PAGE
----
When he retired, he would help my father with projects: building a second bathroom in our basement, working on the garden, building the deck. He was a hands-on man, and he liked to work until it became too painful to do so.

Even animals were drawn to him. When he visited our house, he would plop into a chair, my dad would bring him his favorite drink—a highball—and our dog Buffy would promptly appear before him, demanding love. He would pet her over and over again, saying, “Yah, yah. I like you, I like you, I like you, I like you.” We used to laugh about it, but of course he was just verbalizing what petting actually meant.
Figure 2 My grandparents in 1962. I was not yet born when this picture was taken. 
My mother is the woman seated with a little boy (my brother Chris) on her lap. All four of my siblings are in this photo, and my dad is behind the camera. 
My grandmother is holding my sister Linda.
At Christmas he would give us all a Kennedy silver dollar, solemnly going from child to child and pressing it into our palms with a gravitas that I still remember today. Holidays were always spent with much gayety at Grandma and Grandpa’s house. Grandma would rule the kitchen, with its amazing aromas and clattering china, and Grandpa would sit drinking a highball and talking about politics, or the Cubs, or his memories of the railroad.

He worked for the railroad for decades, and even when he was an old man in a wheelchair, because his legs were riddled with arthritis, his back was solid with muscle.

He attended all of our childhood events—the concerts, the graduations, the birthday parties. He was proud of us, and though he didn’t always have the words to say it, we knew we had done well when he said, “Boy, boy, Julie. Boy, boy.”

In my book “Death in a Budapest Butterfly,” Hana Keller, too, has a sweet and affectionate grandfather. He is not my grandfather exactly, but of course I had the one in mind when creating the other. Hana’s grandfather has a bit more of a grasp of the English language and was born several decades later than my dear grandfather, but they share a sensibility. So the Andras Horvath you read about on the page has some of my own grandfather’s essence within him.

My grandfather’s name was Joseph Rohaly. When my nephew, also named Joseph Rohaly, was born, he happened to come into the world on the same day my grandfather had ninety-two years earlier: August 10th. My grandfather seemed pleased by the symmetry of this, and commented to my brother, “One Joe come in, one Joe go out.”

He did in fact die just a few months later, and it was a sad occasion. But he had lived a long life and made a major impact on America with the roots he laid down in his adopted country.

To enter to win a copy of Death in Budapest Butterfly, simply email KRL at krlcontests@gmail[dot]com by replacing the [dot] with a period, and with the subject line "butterfly,” or comment on this article. A winner will be chosen September 14, 2019. U.S. residents only. If entering via comment please include your email address. If entering via email please include your mailing address in case you win, we will not use your address for any other reason. You can read our privacy statement here if you like.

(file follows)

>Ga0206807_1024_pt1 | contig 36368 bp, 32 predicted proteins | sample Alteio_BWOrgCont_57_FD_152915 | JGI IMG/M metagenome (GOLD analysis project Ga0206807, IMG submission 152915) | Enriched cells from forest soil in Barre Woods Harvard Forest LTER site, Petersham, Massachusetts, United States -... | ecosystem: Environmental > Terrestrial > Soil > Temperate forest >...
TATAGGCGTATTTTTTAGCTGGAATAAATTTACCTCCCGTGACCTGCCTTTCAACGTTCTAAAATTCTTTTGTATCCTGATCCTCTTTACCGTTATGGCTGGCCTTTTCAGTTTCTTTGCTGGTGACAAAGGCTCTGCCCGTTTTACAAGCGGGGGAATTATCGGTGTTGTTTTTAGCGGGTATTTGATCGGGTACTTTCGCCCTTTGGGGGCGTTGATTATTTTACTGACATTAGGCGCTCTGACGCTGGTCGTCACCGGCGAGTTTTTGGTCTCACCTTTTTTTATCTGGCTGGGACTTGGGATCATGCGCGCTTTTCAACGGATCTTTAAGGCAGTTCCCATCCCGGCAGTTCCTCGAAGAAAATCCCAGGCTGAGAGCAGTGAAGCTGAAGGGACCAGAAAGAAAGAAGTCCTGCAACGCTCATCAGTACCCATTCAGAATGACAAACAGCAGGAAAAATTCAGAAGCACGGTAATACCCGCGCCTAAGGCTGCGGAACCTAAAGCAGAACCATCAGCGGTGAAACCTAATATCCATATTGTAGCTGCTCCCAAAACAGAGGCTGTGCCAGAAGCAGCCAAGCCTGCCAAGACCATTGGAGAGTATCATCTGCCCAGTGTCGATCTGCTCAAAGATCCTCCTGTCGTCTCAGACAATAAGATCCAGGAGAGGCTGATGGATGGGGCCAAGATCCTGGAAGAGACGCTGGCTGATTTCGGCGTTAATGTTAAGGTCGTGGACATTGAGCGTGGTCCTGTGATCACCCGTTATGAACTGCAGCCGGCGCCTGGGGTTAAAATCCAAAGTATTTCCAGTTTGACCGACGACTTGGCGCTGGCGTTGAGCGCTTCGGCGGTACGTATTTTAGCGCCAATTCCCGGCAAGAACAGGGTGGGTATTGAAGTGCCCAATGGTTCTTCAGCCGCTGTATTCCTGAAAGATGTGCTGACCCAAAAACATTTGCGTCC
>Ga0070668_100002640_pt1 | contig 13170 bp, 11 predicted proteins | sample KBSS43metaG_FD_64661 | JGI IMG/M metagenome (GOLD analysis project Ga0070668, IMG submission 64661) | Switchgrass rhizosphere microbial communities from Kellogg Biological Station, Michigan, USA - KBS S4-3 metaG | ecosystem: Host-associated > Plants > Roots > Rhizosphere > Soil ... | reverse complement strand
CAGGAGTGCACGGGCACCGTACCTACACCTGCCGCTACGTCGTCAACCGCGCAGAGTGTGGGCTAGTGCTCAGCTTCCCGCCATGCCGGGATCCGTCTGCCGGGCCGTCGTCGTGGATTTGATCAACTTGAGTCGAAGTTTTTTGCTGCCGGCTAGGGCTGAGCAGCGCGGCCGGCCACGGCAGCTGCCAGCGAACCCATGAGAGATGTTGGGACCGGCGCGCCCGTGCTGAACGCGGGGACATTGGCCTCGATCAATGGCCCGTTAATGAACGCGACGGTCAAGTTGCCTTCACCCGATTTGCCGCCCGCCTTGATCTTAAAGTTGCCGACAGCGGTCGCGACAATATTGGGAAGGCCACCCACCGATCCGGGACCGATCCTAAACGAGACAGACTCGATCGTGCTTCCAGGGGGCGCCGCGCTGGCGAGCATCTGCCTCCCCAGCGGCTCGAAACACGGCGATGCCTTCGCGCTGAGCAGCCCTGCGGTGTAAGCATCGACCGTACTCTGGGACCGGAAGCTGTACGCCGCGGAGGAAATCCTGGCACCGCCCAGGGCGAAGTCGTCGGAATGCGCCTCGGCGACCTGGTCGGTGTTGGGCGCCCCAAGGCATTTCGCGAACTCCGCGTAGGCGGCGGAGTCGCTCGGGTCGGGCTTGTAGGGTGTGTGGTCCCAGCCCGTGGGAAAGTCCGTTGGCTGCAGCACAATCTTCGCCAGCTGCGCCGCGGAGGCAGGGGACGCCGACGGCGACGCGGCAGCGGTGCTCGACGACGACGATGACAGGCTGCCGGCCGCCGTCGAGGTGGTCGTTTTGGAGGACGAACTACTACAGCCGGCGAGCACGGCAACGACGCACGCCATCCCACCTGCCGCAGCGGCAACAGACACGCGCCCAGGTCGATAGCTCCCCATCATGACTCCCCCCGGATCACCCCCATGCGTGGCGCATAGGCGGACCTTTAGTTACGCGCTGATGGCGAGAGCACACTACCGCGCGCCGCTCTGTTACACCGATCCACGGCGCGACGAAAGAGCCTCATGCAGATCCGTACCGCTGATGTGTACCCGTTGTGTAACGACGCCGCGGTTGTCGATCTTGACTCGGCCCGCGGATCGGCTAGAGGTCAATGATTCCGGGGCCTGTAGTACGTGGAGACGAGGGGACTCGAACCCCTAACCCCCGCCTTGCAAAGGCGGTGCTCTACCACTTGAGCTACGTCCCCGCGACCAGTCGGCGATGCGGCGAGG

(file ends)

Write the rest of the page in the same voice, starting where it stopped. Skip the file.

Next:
Check out other mystery articles, reviews, book giveaways & mystery short stories in our mystery section in Kings River Life and in our mystery category here on KRL News & Reviews. And join our mystery Facebook group to keep up with everything mystery we post, and have a chance at some extra giveaways. And check out our new mystery podcast featuring mystery short stories and first chapters read by actors. A new episode goes up this week.

Check out the episode of Mysteryrat's Maze that features a mystery short story written by Julia Buckley:

You can use these links to purchase the book. If you have adblocker on you may not be able to see the Amazon link:

Julia Buckley is a Chicago area mystery writer and high school English teacher. She writes three mystery series for Berkley Prime Crime: The Writer's Apprentice Mysteries, the Hungarian Tea House Mysteries, and the Undercover Dish Mysteries. She has two grown sons; she lives with her husband, three cats and a black Labrador in a house that is too small for them.

Disclosure: This post contains links to an affiliate program, for which we receive a few cents if you make purchases. KRL also receives free copies of most of the books that it reviews, that are provided in exchange for an honest review of the book.


  1. This looks really good!!


  2. Want to read this! I really enjoy her other series.

  3. Thanks for the chance! JL_Minter@hotmail.com

  4. This new series sounds great! Thanks for the chance to win Death in a Budapest Butterfly, by Julia Buckley. nschwenkner (at) gmail (dot) com

  5. What great memories you have of your Grandfather. Thank you for the chance to read this.
    Marilyn ewatvess@yahoo.com

  6. I loved the story about The Original Joseph Rohaly. I had a grandfather who told stories and also made sure that I knew he loved me. He was a blessing in my life just as your grandfather was a blessing to everyone he met. This book sounds like a fun read. Thank you for the opportunity.

  7. This new series sounds great, Thanks for this amazing chance. lindamay4852@yahoo.com